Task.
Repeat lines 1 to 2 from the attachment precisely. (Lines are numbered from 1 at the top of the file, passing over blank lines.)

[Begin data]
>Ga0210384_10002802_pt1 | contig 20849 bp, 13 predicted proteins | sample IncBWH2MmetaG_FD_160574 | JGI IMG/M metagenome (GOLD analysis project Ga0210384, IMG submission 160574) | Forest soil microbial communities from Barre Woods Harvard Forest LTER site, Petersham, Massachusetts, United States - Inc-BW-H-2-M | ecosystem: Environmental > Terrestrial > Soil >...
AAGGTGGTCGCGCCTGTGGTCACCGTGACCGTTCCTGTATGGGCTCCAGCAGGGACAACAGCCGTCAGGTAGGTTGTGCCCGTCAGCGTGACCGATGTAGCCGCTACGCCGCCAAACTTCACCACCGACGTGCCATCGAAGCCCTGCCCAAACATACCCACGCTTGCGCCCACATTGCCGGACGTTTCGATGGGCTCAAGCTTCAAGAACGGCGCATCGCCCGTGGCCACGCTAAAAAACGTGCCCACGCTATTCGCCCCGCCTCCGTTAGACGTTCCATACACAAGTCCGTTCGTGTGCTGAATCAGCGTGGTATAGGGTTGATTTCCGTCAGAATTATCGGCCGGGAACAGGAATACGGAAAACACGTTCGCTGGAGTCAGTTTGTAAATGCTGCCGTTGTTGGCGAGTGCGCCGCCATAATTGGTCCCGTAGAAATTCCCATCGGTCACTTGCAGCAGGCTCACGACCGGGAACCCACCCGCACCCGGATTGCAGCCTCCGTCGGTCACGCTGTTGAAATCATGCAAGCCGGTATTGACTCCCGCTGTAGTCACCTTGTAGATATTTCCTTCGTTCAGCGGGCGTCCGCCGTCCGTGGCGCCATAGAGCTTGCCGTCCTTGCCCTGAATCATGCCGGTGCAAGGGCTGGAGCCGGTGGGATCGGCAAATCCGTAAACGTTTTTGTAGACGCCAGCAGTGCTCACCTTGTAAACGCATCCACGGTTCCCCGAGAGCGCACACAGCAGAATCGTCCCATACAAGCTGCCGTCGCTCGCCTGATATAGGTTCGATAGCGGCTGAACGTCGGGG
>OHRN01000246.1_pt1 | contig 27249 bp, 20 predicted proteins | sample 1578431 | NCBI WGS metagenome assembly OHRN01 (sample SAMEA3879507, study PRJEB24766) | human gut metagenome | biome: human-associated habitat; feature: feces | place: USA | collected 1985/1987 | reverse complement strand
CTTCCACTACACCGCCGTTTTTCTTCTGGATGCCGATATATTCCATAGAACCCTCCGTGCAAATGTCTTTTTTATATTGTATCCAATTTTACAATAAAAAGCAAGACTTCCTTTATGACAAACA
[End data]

>Ga0210384_10002802_pt1 | contig 20849 bp, 13 predicted proteins | sample IncBWH2MmetaG_FD_160574 | JGI IMG/M metagenome (GOLD analysis project Ga0210384, IMG submission 160574) | Forest soil microbial communities from Barre Woods Harvard Forest LTER site, Petersham, Massachusetts, United States - Inc-BW-H-2-M | ecosystem: Environmental > Terrestrial > Soil >...
AAGGTGGTCGCGCCTGTGGTCACCGTGACCGTTCCTGTATGGGCTCCAGCAGGGACAACAGCCGTCAGGTAGGTTGTGCCCGTCAGCGTGACCGATGTAGCCGCTACGCCGCCAAACTTCACCACCGACGTGCCATCGAAGCCCTGCCCAAACATACCCACGCTTGCGCCCACATTGCCGGACGTTTCGATGGGCTCAAGCTTCAAGAACGGCGCATCGCCCGTGGCCACGCTAAAAAACGTGCCCACGCTATTCGCCCCGCCTCCGTTAGACGTTCCATACACAAGTCCGTTCGTGTGCTGAATCAGCGTGGTATAGGGTTGATTTCCGTCAGAATTATCGGCCGGGAACAGGAATACGGAAAACACGTTCGCTGGAGTCAGTTTGTAAATGCTGCCGTTGTTGGCGAGTGCGCCGCCATAATTGGTCCCGTAGAAATTCCCATCGGTCACTTGCAGCAGGCTCACGACCGGGAACCCACCCGCACCCGGATTGCAGCCTCCGTCGGTCACGCTGTTGAAATCATGCAAGCCGGTATTGACTCCCGCTGTAGTCACCTTGTAGATATTTCCTTCGTTCAGCGGGCGTCCGCCGTCCGTGGCGCCATAGAGCTTGCCGTCCTTGCCCTGAATCATGCCGGTGCAAGGGCTGGAGCCGGTGGGATCGGCAAATCCGTAAACGTTTTTGTAGACGCCAGCAGTGCTCACCTTGTAAACGCATCCACGGTTCCCCGAGAGCGCACACAGCAGAATCGTCCCATACAAGCTGCCGTCGCTCGCCTGATATAGGTTCGATAGCGGCTGAACGTCGGGG